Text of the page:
And the NYSE advance-decline line, a popular indicator of market breadth that measures the net companies rising each day since the start of the year, has climbed, a sign of robust participation in the rally.

One reason for the broad gains: Economic data and earnings growth have been solid across a swath of industries. Another: Many investors, worried about trade disputes, are betting on companies with a greater share of domestic earnings. Those firms are typically smaller than their larger, multinational peers and are receiving more benefits from the corporate tax cut.

The Russell 2000, the benchmark index for smaller-company stocks, has climbed 12% in 2018, eclipsing the 8.7% rise by the S&P 500.

“Everyone’s flocking to the U.S.,” said Kristina Hooper, chief global market strategist for Invesco. “Investors view small- or midcap names with more U.S. exposure as a safe place where they wouldn’t have to deal with the trade war.”

So far, the continuing trade dispute hasn’t taken a big bite out of corporate earnings, a metric many investors say is an important indicator of future stock-market returns. As of Sept. 7, more than 80% of companies in the S&P 500 had reported quarterly earnings that beat estimates, the highest percentage since FactSet began tracking the data roughly 10 years ago. Earnings for companies in the S&P 500 increased 25% in the second quarter, while their smaller-company counterparts in the Russell 2000 posted a 48% jump, FactSet data show.

The strong corporate performance appears set to continue. The estimated earnings-growth rate for the S&P 500 is 20% for the third quarter, while smaller companies are expected to do even better with a 36% increase, according to FactSet. These companies’ earnings are growing at a faster rate than their stock prices, too, quelling valuation concerns. The 12-month price-to-earnings ratio of the Russell 2000 on a forward-looking basis is 22.2 as of Sept. 13, down from 24.2 at the start of the year, while the S&P 500’s ratio is down to 16.8 from 18.1.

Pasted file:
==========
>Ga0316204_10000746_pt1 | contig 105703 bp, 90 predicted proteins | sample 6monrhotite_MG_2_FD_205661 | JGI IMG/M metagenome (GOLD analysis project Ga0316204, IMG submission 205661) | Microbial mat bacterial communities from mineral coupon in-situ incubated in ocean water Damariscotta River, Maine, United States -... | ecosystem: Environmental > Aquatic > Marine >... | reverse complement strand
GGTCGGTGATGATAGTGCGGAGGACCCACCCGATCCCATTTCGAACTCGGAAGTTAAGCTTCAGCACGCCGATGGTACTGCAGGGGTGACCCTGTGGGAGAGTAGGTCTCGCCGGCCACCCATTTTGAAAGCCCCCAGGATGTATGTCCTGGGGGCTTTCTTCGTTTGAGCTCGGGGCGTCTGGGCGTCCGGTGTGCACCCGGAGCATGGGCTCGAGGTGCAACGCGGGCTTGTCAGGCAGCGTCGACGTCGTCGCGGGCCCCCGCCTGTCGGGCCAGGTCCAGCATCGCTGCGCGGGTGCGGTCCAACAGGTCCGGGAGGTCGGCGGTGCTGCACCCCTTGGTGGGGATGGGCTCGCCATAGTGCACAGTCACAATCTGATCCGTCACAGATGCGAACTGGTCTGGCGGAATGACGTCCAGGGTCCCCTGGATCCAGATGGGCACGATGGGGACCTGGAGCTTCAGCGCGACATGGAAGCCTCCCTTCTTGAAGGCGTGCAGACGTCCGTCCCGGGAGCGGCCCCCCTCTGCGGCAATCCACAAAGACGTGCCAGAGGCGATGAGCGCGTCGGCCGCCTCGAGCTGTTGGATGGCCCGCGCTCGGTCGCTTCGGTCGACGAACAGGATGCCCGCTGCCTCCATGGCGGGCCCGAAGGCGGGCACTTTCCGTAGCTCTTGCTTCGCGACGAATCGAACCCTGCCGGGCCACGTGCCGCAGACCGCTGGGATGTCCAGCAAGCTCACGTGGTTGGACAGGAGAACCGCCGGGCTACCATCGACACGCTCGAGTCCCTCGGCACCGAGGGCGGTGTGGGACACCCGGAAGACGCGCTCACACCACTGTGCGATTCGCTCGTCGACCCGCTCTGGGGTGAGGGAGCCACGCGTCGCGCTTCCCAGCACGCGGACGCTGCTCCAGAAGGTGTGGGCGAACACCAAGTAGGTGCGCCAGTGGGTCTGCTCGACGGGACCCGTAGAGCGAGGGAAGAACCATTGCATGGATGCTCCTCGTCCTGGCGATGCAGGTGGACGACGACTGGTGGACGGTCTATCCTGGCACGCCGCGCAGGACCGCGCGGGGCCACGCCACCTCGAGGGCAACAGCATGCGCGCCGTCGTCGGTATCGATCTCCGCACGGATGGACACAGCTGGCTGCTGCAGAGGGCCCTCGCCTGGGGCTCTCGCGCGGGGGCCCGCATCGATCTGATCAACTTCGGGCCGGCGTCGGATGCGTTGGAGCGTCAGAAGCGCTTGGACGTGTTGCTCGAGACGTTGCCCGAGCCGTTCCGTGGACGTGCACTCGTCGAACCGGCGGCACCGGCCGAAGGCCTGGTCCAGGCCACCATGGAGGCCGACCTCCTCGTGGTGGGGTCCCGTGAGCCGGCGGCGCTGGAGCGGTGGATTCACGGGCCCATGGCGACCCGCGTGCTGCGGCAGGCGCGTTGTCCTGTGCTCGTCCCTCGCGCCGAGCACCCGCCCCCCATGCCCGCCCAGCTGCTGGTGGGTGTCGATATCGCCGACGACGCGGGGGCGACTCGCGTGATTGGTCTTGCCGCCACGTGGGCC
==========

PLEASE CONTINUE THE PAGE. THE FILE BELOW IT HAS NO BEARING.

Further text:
This broad earnings growth has also helped push correlations between sectors lower, giving stock pickers a better opportunity to identify winners and losers. Although correlations among technology companies remain elevated, average sector correlations relative to the S&P 500 were 0.6 over the past month through Sept. 11, according to DataTrek research. Between October 2009 and October 2016, the average correlation for U.S. stock sectors was 0.8, DataTrek data show.

A benefit of lower correlations is it protects against large stock-market swings, analysts say. That is helpful to buffet against sector-led selloffs, like early September’s drop in technology stocks. Tech companies in the S&P 500 declined nearly 3% during the first week of the month, while the S&P 500 dropped a more modest 1%.

All 11 sectors of the S&P 500 are expected to report higher earnings in the current quarter, with seven sectors on track for double-digit growth, according to FactSet. And the leaders aren’t technology companies, but energy and financial firms.

“Earnings growth is broad. Lots of companies, lots of industries are participating, and that’s most important,” said Mr. Doll.

Write to Corrie Driebusch at